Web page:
I Think I Can!
©Thomas Perkins l Dreamstime.com
Of the numerous adults in a child’s life, parents are in the best position to offer their child encouragement and promote positive self-esteem—and it’s really not difficult.
In our psychotherapy practices, parents sometimes say their child is self-critical, easily frustrated, and frequently blames others for his shortcomings. They may describe their child as avoiding trying new activities. All of these concerns can indicate a child needs a boost in his self-esteem.
Encouragement promotes positive self-esteem. A child with positive self-esteem is more likely to act independently, assume responsibility, attempt new tasks, tolerate frustrations and demonstrate resilience.
In our practices, we suggest parents think of encouragement as a way to communicate feelings of confidence, faith and respect. Encouragement can be given for attempts, with success, or at times of failure. Here are some guidelines.
Reasonable struggles are good for children.
They help build “emotional muscle” or resilience. Don’t be too quick in offering a solution. Help your child explore her options, and give credit for attempts even if it didn’t work out well.
Generally it is best to learn from our own efforts. Don’t do for your child what he can do for himself. As a parent, think about what you can do to help your child operate more independently. For young children have accessible cups and small containers of milk, juice or water so they can pour their own drinks. Perhaps give them a small broom and certainly an undersized snow shovel.
Separate the “deed” from the “doer.” Place your emphasis on the task, not the result. Your child is always a valuable person. Failure indicates a lack of skill and in no way affects the basic value of your child. Help your child find the courage to be imperfect. Mistakes are human. As a parent, it can be helpful to admit your own imperfections.
Foster intrinsic satisfaction. Focus on how your child feels about his efforts or accomplishments as opposed to your own reaction. Say things like “You must feel good about working hard and doing well on your social studies test!” As a parent, you want a child to work hard and master tasks because he himself finds value in doing so, and not simply as a way of pleasing others, including you.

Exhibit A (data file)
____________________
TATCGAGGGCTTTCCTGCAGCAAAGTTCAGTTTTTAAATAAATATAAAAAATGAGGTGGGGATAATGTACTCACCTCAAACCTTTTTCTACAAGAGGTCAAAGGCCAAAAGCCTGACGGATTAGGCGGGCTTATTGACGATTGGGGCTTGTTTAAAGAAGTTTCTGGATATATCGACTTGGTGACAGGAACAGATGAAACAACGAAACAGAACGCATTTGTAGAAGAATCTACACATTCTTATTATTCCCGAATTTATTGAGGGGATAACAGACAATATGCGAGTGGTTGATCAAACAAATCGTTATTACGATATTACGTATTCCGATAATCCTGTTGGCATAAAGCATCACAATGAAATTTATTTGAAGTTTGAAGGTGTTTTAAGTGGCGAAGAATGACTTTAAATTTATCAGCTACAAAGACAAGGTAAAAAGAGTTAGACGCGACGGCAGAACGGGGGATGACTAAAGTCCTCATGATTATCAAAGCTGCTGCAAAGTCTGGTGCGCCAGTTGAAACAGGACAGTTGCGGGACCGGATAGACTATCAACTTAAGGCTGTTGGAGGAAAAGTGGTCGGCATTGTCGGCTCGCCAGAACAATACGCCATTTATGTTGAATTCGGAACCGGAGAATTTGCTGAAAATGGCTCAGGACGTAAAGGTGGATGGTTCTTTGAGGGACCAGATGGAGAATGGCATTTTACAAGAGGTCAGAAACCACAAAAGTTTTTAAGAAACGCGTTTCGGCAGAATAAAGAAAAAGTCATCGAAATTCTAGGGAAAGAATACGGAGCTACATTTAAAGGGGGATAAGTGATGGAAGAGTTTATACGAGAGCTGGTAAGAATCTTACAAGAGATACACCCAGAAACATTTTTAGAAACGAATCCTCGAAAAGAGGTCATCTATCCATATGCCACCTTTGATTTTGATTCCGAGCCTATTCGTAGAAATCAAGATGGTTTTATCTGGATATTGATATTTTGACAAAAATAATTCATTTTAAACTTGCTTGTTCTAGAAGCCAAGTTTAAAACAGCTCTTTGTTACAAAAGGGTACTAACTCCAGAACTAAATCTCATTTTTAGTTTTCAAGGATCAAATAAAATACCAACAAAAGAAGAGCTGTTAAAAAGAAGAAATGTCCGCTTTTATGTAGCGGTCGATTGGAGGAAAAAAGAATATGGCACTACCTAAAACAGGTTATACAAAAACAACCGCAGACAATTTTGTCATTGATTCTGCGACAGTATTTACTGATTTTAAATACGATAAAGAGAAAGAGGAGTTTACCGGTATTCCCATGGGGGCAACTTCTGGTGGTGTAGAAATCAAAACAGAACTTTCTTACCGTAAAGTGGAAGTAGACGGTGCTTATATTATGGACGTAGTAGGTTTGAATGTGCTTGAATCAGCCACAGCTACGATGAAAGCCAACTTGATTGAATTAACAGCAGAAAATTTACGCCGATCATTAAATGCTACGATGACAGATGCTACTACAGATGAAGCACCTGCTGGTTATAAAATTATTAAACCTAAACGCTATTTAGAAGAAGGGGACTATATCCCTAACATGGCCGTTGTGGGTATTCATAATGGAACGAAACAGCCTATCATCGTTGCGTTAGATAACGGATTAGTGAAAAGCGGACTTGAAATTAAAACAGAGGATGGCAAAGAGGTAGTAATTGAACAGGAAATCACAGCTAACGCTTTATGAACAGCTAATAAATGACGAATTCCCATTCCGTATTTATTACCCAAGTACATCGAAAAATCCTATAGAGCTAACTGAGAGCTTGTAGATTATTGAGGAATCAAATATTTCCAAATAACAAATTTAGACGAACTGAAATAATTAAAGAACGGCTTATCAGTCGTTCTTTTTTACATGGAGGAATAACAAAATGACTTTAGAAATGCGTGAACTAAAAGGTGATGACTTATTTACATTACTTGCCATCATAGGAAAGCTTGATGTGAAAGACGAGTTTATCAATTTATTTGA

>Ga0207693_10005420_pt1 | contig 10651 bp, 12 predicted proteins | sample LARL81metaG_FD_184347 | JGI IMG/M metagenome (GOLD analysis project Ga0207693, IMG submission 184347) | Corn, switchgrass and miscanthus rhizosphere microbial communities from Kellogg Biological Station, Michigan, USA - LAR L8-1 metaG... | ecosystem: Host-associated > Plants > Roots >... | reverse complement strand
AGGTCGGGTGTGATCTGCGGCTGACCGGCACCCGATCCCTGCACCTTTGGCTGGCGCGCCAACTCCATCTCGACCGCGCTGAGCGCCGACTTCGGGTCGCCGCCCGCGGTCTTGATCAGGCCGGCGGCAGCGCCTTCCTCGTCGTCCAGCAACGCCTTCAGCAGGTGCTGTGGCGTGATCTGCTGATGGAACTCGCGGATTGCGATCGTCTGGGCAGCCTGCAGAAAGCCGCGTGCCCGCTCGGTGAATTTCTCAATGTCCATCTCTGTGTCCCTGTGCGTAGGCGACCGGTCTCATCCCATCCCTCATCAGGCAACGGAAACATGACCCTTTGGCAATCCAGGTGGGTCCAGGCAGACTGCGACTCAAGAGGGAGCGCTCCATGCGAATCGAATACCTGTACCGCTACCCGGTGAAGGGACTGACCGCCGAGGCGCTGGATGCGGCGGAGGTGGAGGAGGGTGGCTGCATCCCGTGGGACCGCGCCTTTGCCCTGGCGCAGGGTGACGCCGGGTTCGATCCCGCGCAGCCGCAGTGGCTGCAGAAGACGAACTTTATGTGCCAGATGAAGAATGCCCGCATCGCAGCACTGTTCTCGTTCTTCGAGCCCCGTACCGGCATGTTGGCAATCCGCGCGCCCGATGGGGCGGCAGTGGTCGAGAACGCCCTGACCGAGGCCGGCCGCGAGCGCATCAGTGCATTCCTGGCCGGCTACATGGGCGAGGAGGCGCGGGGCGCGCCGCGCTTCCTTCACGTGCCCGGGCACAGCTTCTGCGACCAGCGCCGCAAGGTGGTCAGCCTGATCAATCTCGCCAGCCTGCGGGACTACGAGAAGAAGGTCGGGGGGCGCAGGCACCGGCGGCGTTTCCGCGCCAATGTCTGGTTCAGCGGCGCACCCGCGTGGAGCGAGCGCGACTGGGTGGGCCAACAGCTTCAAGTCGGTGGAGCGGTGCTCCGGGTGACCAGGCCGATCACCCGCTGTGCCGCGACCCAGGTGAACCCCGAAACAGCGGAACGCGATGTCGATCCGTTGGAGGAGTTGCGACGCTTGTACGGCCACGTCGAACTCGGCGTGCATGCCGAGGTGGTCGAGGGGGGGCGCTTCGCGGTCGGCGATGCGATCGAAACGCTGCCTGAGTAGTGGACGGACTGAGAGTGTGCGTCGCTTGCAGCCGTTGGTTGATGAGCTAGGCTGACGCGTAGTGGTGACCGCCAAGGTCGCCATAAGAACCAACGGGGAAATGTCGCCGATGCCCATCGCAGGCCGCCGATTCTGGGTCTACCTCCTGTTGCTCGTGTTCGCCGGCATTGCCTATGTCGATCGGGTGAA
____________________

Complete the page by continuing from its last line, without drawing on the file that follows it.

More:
Take risks in giving responsibility to your child. Trust should be mutual, so give demonstrations of your confidence. You may need to break down a responsibility into several small steps. Teaching a 5-year-old child to safely cook scrambled eggs under your supervision is a great way for her to feel like a contributing family member who can provide breakfast (and start to learn to cook).
Look for “islands of competence.” Robert Brooks, Ph.D, author of The Self-Esteem Teacher (Treehaus; $16.95), uses this phrase to describe activities where a child uses his strengths. Parents can value, encourage and reinforce a child’s strengths. All of us build on our strengths, not our weaknesses.
Promote “I think I can” thinking in your child. Positive self-talk is a crucial skill for developing tenacity. Having the courage to try again in the face of failure isn’t easy. Parents can help by praising attempts and focusing less on the outcome.
Watching your child grow into a confident, resilient person is a great reward of parenting. Children of all ages respond to encouragement. Applying these guidelines to interactions with your child will help foster positive self-esteem—something you can both feel good about!
Cary and Tonja Rector are married and live with their children in Manlius. Cary is a licensed mental health counselor and Tonja is a licensed marriage and family therapist. Write to them in care of firstname.lastname@example.org. Consult your own health care provider before making decisions affecting your family’s well-being. To comment on this article, write to email@example.com.